As regards sustainability, he added: “It seems that some natural products retailers have softened their stance on concerns about sustainability. Presently, Aker BioMarine has the only krill harvesting operation certified by the Marine Stewardship Counsel (MSC), the leading Eco-Label, based on the health of the stock, the environmental impact of the fishery, and 100% traceability throughout the value chain.

“Aker also works closely with WWF-Norway to ensure the best practices in our fishery. And we have an ongoing research project with MRAG, the leading consulting company committed to sustainable resource management.

“Given these important validations, in addition to our demonstrated ongoing commitment to research on krill populations and human research for therapeutic benefits, we hope consumers in all channels of trade will have access to Superba Krill Oil.”

Neptune: If Walmart, Costco, Target and Walgreens think krill is worth shelf space…

Michael Timperio, VP global business development at Neptune Technologies & Bioressources, said: “When the Wal-Marts, Costcos, Targets and Walgreens of the world are listing a product, one has to believe that the market has reached a healthy and significant level of awareness.

“Whole Foods is a very high profile heath food retail group, with a highly desirable reputation for any company caring about delivering wellness to the consumer. We can only be hopeful that Whole Foods will offer krill oil in the near future.”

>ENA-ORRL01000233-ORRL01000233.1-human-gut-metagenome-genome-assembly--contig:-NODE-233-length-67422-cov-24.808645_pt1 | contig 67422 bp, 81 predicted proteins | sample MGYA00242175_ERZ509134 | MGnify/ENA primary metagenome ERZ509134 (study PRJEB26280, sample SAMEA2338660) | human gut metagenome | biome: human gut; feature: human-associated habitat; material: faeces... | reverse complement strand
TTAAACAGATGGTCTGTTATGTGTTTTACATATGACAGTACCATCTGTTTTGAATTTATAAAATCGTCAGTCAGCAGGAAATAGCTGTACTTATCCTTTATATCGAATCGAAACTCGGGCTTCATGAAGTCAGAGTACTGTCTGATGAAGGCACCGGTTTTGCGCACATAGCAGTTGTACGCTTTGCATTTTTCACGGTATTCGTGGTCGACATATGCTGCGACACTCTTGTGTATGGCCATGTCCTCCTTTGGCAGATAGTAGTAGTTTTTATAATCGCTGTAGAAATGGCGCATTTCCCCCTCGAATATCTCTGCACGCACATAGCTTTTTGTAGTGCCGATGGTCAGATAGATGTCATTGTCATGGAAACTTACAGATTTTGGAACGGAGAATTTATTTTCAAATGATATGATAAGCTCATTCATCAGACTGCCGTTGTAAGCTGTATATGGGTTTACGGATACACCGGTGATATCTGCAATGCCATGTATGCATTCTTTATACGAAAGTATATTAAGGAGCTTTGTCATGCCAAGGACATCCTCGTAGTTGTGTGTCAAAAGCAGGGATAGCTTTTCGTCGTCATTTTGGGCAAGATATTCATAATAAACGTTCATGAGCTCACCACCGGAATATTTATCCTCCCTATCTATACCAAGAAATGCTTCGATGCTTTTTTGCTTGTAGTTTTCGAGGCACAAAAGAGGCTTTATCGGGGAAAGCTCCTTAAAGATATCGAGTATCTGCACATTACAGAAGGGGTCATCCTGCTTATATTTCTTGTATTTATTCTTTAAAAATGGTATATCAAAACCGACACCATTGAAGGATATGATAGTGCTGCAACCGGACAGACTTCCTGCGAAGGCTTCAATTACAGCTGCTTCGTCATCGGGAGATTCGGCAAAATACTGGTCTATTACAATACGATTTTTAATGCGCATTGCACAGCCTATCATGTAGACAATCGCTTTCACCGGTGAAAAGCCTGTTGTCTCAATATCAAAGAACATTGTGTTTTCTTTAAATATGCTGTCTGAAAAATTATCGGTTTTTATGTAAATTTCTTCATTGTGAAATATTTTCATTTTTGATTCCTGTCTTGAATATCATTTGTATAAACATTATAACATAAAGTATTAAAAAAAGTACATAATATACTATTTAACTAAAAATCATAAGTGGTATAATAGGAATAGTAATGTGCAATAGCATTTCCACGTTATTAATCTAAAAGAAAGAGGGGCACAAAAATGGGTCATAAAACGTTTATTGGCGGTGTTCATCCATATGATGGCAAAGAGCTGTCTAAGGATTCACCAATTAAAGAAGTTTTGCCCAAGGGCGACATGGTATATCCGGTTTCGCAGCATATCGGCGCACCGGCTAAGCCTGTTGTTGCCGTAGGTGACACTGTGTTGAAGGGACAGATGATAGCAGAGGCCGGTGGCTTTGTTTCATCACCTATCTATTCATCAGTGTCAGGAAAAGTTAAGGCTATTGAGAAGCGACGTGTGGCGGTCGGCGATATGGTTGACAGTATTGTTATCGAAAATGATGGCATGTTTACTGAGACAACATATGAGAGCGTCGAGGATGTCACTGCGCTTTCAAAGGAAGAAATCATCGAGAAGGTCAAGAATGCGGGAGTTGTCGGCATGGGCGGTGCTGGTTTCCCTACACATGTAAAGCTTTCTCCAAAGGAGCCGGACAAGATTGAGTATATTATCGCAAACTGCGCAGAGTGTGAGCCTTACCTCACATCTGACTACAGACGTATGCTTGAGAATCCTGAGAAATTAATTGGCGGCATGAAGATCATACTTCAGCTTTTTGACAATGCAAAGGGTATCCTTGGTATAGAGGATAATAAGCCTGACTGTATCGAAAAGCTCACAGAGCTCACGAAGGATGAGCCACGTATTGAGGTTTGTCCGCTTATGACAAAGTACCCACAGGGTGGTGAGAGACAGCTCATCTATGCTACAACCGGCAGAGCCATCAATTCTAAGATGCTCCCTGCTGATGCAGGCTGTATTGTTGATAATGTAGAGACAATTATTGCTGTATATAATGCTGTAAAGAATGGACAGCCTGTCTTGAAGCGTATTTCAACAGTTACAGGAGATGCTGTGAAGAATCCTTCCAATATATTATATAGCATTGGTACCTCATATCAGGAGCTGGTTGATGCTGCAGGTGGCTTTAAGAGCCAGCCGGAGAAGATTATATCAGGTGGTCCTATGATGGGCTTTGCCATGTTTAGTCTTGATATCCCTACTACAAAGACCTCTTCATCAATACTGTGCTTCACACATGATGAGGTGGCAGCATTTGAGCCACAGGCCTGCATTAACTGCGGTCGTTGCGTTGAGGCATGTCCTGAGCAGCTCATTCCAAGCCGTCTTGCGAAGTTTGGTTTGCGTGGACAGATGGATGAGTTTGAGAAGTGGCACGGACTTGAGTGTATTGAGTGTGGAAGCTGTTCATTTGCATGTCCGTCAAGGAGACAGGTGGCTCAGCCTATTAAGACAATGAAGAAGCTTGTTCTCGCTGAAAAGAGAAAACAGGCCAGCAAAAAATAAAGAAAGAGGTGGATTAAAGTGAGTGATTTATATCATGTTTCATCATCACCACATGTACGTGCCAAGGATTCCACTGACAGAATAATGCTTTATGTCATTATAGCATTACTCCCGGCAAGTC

Dr Wael Massrieh, VP scientific affairs at Neptune added: “An independent omega-3 market report published by Frost & Sullivan reported that the krill oil market has already captured over 2% of total omega-3 B2B sales and is expected to increase to 5% over the next three years.”

Azantis: We do not agree with their assessment

Mickey Schuett, director of sales at Colorado-based biotech company Azantis, said he was also surprised to hear that WFM felt there was no demand for krill oil, given that it “is one of the fastest growing omega-3 products in the world”.

He added: "We do not agree with the assessment they have come up with. Someone at Whole Foods just does not want krill in their stores."

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Posted by Beverly Ladrini,

I have read krill oil is bad for those with prostate problems.

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Processed Suppliment

Posted by Jerry,

When you think about it, how do you do farm verification on the high seas?

The oceans are increasingly becoming unsustainable and polluted. Look into how GOED is looking to market their settlement of PROP 65 in California courts and then look to petition the FDA on how their products are going to be cardio-protective ?
Remember the basic tennents of stores like WHOLE FOODS. They sell Whole Foods!
Would GOED and others stand behind ALL manufacturers of their OCEAN products to demonstrate a zero tollerence regarding contaminated / rancidity control of their products to market?
I am sure the other stores don't care.
Whole Foods customers obviously do,
with their checkbooks.